Flash boursier

Key data


(values from the Friday preceding publication)


Cold snap

In September, all market sectors except oil & gas (for obvious reasons) were down sharply as higher inflation plus expectations that the Fed plans to scale back asset purchases as early as November together weighed on sentiment. Signs of slower economic growth in China and political ructions in Washington did nothing to help matters.

The stalemate in Congress over federal government funding, with different sides disagreeing over the increased debt ceiling and the size of the infrastructure plan, has lit a fire under long-term yields. The sheer speed of the upswing shows that, among investors, the pendulum has swung from capital appreciation to protecting gains. This is illustrated by latest surveys, which show the level of bullish viewpoints plunging to 23 while bearish opinions have soared to a score of 40. A scenario of persistent inflation is gaining ground, which is sparking volatility in the prices of financial assets, themselves seemingly at the mercy of the slightest uptick or downtick in bond prices. As we head into October, the profit outlook for the fourth quarter – just as the nine-month earnings season is kicking off – as well as employment perspectives are adding to the chill in the air. US job creation for September, out this Friday, is expected at 470,000. After the upset in August, this figure will be key to determining the Fed’s next move, considering that part of its mandate is also to achieve full employment.

A critical question right now is whether the cascade of price increases that we are seeing is a one-off occurrence, stoked by pent-up demand, in which case the damage could be limited by adopting less accommodating monetary policies. But if the inflation is more ingrained, that would be out of the question. Higher input costs are unsettling investors, aware that this also makes central banks more jittery and consumers more hesitant. Supply chains most likely need to be strengthened to limit disruptions, which will require capital expenditure. But only so much can be done to meet the brisk demand, both now and in the longer term.

In China, the world’s manufacturing heartland, rising energy prices (as it curtails the use of coal to reduce emissions) and power cuts have forced factories to curb production output. In September, the manufacturing PMI slipped below the 50-spot marking the start of expansion territory. By contrast, the services PMI recovered after some Covid-related restrictions had been lifted. Last week the authorities asked banks to support the housing market by facilitating mortgages, signalling that they are concerned about the woes experienced by Evergrande – which has defaulted on some interest payments – spreading to other entities. Fears that Beijing could allow GDP growth to slow down even more as it overhauls the structure of its economy are making investors all the more nervous.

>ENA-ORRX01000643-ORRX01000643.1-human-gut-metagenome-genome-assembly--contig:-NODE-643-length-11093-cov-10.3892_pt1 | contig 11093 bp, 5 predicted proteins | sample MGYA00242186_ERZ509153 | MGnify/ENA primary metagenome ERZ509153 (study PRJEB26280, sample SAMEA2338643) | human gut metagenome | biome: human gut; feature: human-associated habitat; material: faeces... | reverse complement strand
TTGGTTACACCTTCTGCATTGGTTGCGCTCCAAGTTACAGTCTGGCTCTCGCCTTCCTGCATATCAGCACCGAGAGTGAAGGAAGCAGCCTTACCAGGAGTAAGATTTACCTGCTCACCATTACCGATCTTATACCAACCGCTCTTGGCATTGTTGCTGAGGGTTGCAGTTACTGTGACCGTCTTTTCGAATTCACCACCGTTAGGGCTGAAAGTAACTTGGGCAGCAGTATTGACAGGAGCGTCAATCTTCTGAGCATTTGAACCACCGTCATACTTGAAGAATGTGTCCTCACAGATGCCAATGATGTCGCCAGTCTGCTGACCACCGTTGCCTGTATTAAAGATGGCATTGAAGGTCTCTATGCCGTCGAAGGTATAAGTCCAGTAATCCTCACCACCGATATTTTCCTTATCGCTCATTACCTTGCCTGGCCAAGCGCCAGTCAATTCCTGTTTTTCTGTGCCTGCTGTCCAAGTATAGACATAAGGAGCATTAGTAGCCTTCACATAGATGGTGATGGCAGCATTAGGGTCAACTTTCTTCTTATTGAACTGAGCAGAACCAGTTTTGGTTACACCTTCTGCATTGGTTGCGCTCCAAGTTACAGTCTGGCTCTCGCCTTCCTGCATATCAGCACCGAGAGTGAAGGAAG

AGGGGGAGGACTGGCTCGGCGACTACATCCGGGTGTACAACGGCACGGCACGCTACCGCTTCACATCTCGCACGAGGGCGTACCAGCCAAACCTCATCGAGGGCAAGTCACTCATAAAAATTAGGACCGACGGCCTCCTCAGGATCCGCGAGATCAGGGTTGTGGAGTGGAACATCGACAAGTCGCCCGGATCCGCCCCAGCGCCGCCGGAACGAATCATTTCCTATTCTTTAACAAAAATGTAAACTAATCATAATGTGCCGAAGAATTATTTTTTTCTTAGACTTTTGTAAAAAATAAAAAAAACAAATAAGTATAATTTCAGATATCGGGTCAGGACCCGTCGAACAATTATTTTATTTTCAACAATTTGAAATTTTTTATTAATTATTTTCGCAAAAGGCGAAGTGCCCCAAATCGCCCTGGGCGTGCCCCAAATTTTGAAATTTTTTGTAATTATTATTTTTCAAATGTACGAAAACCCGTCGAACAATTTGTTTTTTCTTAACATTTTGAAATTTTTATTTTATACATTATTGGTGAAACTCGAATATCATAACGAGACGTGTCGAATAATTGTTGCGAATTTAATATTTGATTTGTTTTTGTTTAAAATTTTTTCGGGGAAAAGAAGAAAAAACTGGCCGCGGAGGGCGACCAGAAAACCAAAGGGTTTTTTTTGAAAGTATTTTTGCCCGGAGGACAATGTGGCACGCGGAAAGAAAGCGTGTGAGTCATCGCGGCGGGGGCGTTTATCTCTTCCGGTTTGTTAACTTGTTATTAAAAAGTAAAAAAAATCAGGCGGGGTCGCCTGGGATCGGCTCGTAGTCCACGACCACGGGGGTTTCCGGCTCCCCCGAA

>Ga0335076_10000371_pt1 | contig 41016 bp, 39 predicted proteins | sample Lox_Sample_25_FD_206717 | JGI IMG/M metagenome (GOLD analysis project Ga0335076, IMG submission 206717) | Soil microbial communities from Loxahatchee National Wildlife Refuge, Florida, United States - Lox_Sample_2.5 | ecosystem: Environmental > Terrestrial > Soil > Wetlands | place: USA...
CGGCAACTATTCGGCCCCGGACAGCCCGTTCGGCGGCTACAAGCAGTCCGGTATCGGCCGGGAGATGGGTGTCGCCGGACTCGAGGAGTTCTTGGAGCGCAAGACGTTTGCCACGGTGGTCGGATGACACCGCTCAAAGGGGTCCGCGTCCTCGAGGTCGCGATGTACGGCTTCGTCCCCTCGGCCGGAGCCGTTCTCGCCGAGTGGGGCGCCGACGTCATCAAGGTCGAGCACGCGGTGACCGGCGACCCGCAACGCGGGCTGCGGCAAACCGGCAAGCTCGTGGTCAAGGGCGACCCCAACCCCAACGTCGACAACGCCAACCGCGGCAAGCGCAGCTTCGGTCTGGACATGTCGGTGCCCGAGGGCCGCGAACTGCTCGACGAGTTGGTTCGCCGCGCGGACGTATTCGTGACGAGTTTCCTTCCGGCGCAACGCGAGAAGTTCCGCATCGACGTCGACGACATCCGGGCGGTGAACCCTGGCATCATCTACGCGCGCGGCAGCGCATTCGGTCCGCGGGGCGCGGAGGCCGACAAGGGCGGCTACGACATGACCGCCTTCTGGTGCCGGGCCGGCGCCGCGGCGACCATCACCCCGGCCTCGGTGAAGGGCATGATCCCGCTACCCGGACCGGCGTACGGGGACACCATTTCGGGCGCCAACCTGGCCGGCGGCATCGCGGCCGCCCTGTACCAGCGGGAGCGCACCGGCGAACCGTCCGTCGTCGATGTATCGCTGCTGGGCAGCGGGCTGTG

In the US, the manufacturing PMI rose to 61.1, driven by a high backlog of orders. However, delivery times are becoming significantly longer.


Earnings momentum falters

September brought the curtain down on the stockmarket’s meteoric rise. Moreover, earnings forecasts are falling sharply for the first time since February, stoking uncertainty in the market and undermining the main driver behind the equities rally.

Since July, upward earnings revisions have become less frequent due to fears of slower economic growth and runaway inflation. Meanwhile volatility in the equity market has been rising, zigzagging in line with interest rate prospects. Today, most analysts are predicting a correction, or at least a slower pace of appreciation, as reflected in the massive sell-off of shares by mutual funds in recent weeks. Those outflows were mainly triggered by the disbursement of US dividends and a more neutral positioning by fund managers ahead of the next quarter, on which forecasts are more half-hearted.

Market sentiment is therefore cautious. But since the fourth quarter has historically been good for equities, there is still reason for hope, especially as strategic reallocations have now been implemented and the uncertainty factored into earnings estimates.


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